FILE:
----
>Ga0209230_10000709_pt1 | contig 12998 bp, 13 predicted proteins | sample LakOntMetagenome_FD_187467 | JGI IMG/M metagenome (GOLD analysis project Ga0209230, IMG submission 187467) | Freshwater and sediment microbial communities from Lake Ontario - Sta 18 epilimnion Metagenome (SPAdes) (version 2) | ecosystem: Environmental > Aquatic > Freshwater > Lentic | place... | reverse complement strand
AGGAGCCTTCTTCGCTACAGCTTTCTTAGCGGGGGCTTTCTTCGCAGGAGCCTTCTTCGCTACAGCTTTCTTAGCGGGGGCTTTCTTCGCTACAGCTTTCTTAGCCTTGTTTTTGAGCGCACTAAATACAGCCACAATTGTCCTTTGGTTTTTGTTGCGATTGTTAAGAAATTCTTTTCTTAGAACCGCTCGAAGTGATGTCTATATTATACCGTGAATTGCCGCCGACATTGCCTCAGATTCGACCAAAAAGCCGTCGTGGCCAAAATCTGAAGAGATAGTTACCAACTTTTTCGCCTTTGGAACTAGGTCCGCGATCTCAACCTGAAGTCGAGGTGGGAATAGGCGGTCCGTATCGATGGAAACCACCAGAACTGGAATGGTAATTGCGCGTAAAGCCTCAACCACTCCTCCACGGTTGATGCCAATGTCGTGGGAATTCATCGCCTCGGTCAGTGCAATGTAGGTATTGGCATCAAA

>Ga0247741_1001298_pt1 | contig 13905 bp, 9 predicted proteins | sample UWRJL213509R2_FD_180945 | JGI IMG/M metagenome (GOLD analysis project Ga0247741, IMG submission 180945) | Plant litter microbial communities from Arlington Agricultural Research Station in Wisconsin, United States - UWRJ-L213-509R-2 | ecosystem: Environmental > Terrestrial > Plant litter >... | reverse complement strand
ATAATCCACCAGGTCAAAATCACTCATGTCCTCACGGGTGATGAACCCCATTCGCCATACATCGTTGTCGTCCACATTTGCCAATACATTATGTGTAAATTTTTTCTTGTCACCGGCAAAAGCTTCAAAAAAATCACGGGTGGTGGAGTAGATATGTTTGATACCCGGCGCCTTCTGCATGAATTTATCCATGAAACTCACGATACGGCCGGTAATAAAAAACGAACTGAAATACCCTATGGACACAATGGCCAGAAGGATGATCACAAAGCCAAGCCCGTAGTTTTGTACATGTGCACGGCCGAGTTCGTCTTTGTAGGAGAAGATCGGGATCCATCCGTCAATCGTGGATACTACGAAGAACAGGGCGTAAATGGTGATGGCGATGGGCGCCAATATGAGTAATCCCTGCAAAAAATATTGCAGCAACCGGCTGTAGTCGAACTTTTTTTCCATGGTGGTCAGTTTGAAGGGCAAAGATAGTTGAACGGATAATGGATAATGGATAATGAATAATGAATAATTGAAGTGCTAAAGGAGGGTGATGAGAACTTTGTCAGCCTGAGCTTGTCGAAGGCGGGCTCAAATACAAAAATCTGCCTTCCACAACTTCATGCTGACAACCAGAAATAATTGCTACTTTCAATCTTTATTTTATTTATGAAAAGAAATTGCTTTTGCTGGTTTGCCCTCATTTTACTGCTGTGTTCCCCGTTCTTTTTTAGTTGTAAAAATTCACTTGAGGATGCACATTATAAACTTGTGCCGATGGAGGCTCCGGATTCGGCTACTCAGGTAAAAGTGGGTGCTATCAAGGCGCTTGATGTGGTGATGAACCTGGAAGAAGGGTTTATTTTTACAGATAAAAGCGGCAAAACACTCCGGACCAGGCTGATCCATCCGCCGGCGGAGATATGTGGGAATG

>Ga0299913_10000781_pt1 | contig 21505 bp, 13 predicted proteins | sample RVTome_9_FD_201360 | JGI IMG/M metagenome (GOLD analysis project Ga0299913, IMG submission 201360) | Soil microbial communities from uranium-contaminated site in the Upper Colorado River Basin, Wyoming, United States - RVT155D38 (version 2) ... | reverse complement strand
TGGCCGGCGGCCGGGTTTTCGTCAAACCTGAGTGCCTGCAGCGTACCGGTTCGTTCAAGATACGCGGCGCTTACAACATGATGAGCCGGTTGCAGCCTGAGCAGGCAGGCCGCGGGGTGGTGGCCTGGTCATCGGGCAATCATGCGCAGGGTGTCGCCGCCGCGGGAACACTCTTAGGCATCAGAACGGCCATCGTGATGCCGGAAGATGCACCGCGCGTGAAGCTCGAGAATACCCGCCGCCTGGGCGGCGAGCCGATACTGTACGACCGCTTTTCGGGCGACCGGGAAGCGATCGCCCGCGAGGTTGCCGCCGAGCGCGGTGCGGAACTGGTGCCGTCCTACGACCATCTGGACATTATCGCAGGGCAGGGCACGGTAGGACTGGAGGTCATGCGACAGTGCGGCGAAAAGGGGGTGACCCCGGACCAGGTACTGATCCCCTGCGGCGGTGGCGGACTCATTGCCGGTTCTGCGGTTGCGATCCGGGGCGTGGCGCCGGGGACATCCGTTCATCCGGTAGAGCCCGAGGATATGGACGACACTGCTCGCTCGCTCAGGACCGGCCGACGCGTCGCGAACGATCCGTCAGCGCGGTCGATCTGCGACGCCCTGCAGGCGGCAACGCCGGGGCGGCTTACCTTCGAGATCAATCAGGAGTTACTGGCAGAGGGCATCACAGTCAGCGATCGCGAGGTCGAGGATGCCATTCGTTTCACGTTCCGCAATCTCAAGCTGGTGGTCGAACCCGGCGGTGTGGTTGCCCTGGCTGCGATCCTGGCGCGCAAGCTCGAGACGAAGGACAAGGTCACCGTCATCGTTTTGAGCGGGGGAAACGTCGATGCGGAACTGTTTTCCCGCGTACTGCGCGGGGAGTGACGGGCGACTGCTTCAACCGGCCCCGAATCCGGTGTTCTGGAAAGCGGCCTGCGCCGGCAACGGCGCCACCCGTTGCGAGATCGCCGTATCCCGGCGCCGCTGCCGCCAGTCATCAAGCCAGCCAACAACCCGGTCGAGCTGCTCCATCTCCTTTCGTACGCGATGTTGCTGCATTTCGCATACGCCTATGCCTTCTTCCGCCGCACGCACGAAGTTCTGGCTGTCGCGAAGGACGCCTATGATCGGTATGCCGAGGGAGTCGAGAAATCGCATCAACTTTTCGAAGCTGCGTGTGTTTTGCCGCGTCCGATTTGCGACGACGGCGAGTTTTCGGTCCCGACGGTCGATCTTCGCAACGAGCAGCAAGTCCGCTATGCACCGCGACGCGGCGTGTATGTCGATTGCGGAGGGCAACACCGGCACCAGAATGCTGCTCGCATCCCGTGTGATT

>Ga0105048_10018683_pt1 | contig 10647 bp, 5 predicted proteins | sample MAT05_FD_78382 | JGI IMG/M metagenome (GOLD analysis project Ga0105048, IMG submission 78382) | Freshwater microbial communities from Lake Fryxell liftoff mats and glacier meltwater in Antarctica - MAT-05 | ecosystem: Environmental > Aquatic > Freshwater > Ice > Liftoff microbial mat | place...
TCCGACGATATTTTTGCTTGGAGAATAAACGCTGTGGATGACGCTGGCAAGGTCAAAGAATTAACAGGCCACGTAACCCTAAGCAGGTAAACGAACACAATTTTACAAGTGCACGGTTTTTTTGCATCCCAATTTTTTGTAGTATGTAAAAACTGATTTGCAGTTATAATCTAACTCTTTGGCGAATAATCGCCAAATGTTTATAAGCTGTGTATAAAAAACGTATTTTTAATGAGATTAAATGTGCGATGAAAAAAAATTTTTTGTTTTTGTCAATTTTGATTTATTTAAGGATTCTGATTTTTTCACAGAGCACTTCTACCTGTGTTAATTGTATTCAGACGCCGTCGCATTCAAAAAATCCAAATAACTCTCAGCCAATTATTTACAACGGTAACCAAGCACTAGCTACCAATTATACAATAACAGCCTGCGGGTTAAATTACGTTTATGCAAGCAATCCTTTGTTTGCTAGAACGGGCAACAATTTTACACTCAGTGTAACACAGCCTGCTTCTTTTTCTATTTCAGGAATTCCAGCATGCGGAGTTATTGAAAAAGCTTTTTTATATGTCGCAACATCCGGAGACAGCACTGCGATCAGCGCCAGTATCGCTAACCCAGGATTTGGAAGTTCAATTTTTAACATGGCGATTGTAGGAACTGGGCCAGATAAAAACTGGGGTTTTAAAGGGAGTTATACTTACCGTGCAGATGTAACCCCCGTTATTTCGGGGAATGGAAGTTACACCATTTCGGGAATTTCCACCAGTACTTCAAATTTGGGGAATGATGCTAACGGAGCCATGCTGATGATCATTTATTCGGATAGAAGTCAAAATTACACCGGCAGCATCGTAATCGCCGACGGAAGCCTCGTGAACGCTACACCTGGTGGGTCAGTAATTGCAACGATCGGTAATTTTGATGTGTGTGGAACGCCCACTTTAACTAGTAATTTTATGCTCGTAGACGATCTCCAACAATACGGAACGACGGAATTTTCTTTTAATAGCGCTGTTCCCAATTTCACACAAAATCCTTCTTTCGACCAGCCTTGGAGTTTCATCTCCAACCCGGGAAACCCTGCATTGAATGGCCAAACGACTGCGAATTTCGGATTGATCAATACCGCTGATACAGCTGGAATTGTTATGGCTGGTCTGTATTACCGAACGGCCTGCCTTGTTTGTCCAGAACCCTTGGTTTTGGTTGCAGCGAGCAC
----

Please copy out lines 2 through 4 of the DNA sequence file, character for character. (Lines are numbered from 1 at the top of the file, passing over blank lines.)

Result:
AGGAGCCTTCTTCGCTACAGCTTTCTTAGCGGGGGCTTTCTTCGCAGGAGCCTTCTTCGCTACAGCTTTCTTAGCGGGGGCTTTCTTCGCTACAGCTTTCTTAGCCTTGTTTTTGAGCGCACTAAATACAGCCACAATTGTCCTTTGGTTTTTGTTGCGATTGTTAAGAAATTCTTTTCTTAGAACCGCTCGAAGTGATGTCTATATTATACCGTGAATTGCCGCCGACATTGCCTCAGATTCGACCAAAAAGCCGTCGTGGCCAAAATCTGAAGAGATAGTTACCAACTTTTTCGCCTTTGGAACTAGGTCCGCGATCTCAACCTGAAGTCGAGGTGGGAATAGGCGGTCCGTATCGATGGAAACCACCAGAACTGGAATGGTAATTGCGCGTAAAGCCTCAACCACTCCTCCACGGTTGATGCCAATGTCGTGGGAATTCATCGCCTCGGTCAGTGCAATGTAGGTATTGGCATCAAA

>Ga0247741_1001298_pt1 | contig 13905 bp, 9 predicted proteins | sample UWRJL213509R2_FD_180945 | JGI IMG/M metagenome (GOLD analysis project Ga0247741, IMG submission 180945) | Plant litter microbial communities from Arlington Agricultural Research Station in Wisconsin, United States - UWRJ-L213-509R-2 | ecosystem: Environmental > Terrestrial > Plant litter >... | reverse complement strand
ATAATCCACCAGGTCAAAATCACTCATGTCCTCACGGGTGATGAACCCCATTCGCCATACATCGTTGTCGTCCACATTTGCCAATACATTATGTGTAAATTTTTTCTTGTCACCGGCAAAAGCTTCAAAAAAATCACGGGTGGTGGAGTAGATATGTTTGATACCCGGCGCCTTCTGCATGAATTTATCCATGAAACTCACGATACGGCCGGTAATAAAAAACGAACTGAAATACCCTATGGACACAATGGCCAGAAGGATGATCACAAAGCCAAGCCCGTAGTTTTGTACATGTGCACGGCCGAGTTCGTCTTTGTAGGAGAAGATCGGGATCCATCCGTCAATCGTGGATACTACGAAGAACAGGGCGTAAATGGTGATGGCGATGGGCGCCAATATGAGTAATCCCTGCAAAAAATATTGCAGCAACCGGCTGTAGTCGAACTTTTTTTCCATGGTGGTCAGTTTGAAGGGCAAAGATAGTTGAACGGATAATGGATAATGGATAATGAATAATGAATAATTGAAGTGCTAAAGGAGGGTGATGAGAACTTTGTCAGCCTGAGCTTGTCGAAGGCGGGCTCAAATACAAAAATCTGCCTTCCACAACTTCATGCTGACAACCAGAAATAATTGCTACTTTCAATCTTTATTTTATTTATGAAAAGAAATTGCTTTTGCTGGTTTGCCCTCATTTTACTGCTGTGTTCCCCGTTCTTTTTTAGTTGTAAAAATTCACTTGAGGATGCACATTATAAACTTGTGCCGATGGAGGCTCCGGATTCGGCTACTCAGGTAAAAGTGGGTGCTATCAAGGCGCTTGATGTGGTGATGAACCTGGAAGAAGGGTTTATTTTTACAGATAAAAGCGGCAAAACACTCCGGACCAGGCTGATCCATCCGCCGGCGGAGATATGTGGGAATG